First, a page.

What is the one thing you repeatedly do and recommend everyone else do?

Figure out what you’re not good at. It takes a long time to actually figure out what you’re not good at. Even if you are successful, you could be more successful if you didn’t really do things that you’re not really great at — you delegate those to someone else. It changes over time and you may have been good at something some time ago but you’re not good at it today. I really find that’s the key to success, and I think it’s really hard because you have to be brutally honest with yourself. You actually have to sit down and acknowledge that you’re just not that good at doing certain things. Especially if these things are the ones you dreamt of doing, that’s the hard one. For example, my dream was to go to law school. I was called to the bar, having never practiced a day, and said to myself I never will practice, for a lot of reasons. I knew I could do it, but not very well. So that was my brutal honesty, so I think that’s a harder one to deal with.

When you feel overwhelmed or unfocused, what do you do?

I step back from it and give it time, like a day or two, because sometimes you find you don’t really know why you’re overwhelmed. It could be volume, it could be the gravity of it, it has far-reaching consequences, it’s not just for you, maybe for your family – it could be a variety of scenarios.

What is one failure in your career,  how did you overcome it, and what lessons did you take away from it?

I would say not practicing law. I consider that a failure – not graduating with the grades I wanted to, not getting a good job right out of school. It forced me to take a good hard look at things, and instead of blaming the professor, blaming the job market, I took a good hard look at my situation, and that helped me come to the brutal realization that: “I’m just not good at this.” I think that really helped me move past it and find something that I love doing. I can’t tell you how many people were on the same boat and simply couldn’t take a cue. Sadly enough, I see them struggling to this day, about twenty years after graduating from law school.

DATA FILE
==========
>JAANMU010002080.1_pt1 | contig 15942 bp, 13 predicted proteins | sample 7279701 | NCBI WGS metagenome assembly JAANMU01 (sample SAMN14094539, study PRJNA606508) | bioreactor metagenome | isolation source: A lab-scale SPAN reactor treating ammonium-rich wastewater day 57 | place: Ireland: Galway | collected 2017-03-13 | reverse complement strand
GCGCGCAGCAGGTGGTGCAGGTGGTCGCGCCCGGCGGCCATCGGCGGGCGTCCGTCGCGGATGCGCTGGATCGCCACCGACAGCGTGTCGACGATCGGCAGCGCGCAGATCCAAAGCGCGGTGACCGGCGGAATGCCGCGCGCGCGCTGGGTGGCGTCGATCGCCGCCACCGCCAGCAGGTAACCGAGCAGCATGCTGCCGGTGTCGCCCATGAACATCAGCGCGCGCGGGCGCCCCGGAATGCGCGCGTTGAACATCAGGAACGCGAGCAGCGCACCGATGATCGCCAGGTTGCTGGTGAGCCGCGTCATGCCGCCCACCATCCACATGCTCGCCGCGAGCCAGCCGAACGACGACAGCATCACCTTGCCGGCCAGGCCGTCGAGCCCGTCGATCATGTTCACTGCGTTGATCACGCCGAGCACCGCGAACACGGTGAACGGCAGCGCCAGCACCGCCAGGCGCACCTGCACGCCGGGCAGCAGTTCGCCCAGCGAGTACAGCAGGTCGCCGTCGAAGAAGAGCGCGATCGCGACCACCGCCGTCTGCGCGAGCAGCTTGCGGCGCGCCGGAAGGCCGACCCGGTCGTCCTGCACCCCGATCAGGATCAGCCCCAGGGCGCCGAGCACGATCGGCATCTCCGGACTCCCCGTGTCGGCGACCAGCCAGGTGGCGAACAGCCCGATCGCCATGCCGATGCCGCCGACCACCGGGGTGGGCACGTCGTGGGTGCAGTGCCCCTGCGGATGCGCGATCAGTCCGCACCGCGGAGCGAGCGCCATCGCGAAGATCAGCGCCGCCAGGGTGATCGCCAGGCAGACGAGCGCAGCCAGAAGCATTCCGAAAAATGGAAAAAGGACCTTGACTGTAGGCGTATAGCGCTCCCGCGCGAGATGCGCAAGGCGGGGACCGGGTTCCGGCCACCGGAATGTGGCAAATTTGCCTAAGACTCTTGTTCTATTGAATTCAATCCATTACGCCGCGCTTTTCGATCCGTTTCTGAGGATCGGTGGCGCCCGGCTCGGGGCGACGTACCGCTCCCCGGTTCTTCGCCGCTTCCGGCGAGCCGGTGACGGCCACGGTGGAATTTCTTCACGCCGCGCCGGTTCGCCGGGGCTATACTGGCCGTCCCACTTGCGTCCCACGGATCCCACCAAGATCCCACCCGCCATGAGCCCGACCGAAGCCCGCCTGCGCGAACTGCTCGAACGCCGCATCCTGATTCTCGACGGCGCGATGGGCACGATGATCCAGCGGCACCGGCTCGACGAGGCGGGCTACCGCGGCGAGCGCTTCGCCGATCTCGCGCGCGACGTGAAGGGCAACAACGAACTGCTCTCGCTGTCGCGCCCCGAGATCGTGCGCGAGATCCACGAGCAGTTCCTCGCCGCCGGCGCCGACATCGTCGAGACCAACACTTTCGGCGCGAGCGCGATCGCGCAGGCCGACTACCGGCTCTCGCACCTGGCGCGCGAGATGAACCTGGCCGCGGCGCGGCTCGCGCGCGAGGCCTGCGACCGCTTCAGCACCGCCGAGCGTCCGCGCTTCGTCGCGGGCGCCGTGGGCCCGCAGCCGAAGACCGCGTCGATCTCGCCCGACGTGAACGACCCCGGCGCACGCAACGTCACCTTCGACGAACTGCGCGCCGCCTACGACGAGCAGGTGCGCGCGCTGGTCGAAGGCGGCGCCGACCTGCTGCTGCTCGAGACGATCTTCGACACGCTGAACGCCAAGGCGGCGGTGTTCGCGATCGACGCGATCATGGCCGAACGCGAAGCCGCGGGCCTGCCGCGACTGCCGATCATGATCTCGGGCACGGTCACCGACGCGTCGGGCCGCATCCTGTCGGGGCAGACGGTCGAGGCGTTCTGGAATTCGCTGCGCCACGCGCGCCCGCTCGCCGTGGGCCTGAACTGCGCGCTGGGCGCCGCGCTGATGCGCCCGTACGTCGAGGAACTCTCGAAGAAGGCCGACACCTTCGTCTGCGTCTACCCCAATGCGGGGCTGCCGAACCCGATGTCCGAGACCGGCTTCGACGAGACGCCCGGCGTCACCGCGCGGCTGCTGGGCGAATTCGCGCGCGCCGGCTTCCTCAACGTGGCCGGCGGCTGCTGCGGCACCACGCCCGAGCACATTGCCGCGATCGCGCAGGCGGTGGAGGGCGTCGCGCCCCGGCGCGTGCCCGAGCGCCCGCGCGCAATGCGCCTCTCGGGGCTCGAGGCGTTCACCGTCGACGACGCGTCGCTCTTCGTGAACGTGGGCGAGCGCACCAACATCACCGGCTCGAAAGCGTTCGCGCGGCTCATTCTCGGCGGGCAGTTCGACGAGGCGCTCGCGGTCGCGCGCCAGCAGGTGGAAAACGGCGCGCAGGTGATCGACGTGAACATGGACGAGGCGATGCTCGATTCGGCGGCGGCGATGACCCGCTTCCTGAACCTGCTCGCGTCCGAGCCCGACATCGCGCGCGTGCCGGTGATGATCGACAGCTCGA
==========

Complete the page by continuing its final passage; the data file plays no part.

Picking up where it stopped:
What is one business idea you’re willing to give away to our readers?

I believe the hybrid work model is here to stay. I believe that there has been a serious life-altering or market-altering event and it has changed the world forever. I don’t think we’ll go back to a nine-to-five routine if we have a choice. I would say that that’s a trend that’s going to stay here, maybe not forever, but for a very, very long time.

What is one piece of software that helps you be productive? How do you use it?

I fell in love with Google Docs and Google Drive. I was introduced to it by my daughter who is the new generation, who knows new software, new tools, new approaches, and such. She sent me something to look at several years back and it was in Google Docs. I had to get myself a Google email which outraged me at the time. I actually had to do something to read a document and, what I found was the ability to collaborate on Google Docs and to have it saved in real-time. It opened up a whole new world to me. I would say that Google Drive and Google software makes collaboration so much easier. It’s just amazing to me that I will never go back to having my computer crash and having to wonder if Microsoft Word autosaved every 10 minutes like it was supposed to.

Do you have a favorite book or podcast you’ve gotten a ton of value from and why?

The Big Short, Michael Lewis.

What’s a movie or series you recently enjoyed and why?

It’s called “We Crashed,” which is the story of We Work. I think Apple produced the show and I have to tell you it was one of the best series I’ve seen in recent memory, and I was amazed at the main character played by Jared Leto. I don’t know if the real character behaved quite like that, but if he did, it was some of the best acting I’ve ever seen – it was phenomenal. It was an addictive personality, you couldn’t wait to see what he’s going to do next, what he’s going to say, and it gave me a lot of insight. This may sound a bit odd, but as you know, it was amazing that he managed to grow something for that scale with the approach that he had, it was really amazing.

Key learnings

  • Find out what you’re not good at, it will aid in your success going forward.
  • Make a list of things you need to do each day to optimize productivity.
  • Keep an eye out for trends, and track the ones that are here to stay.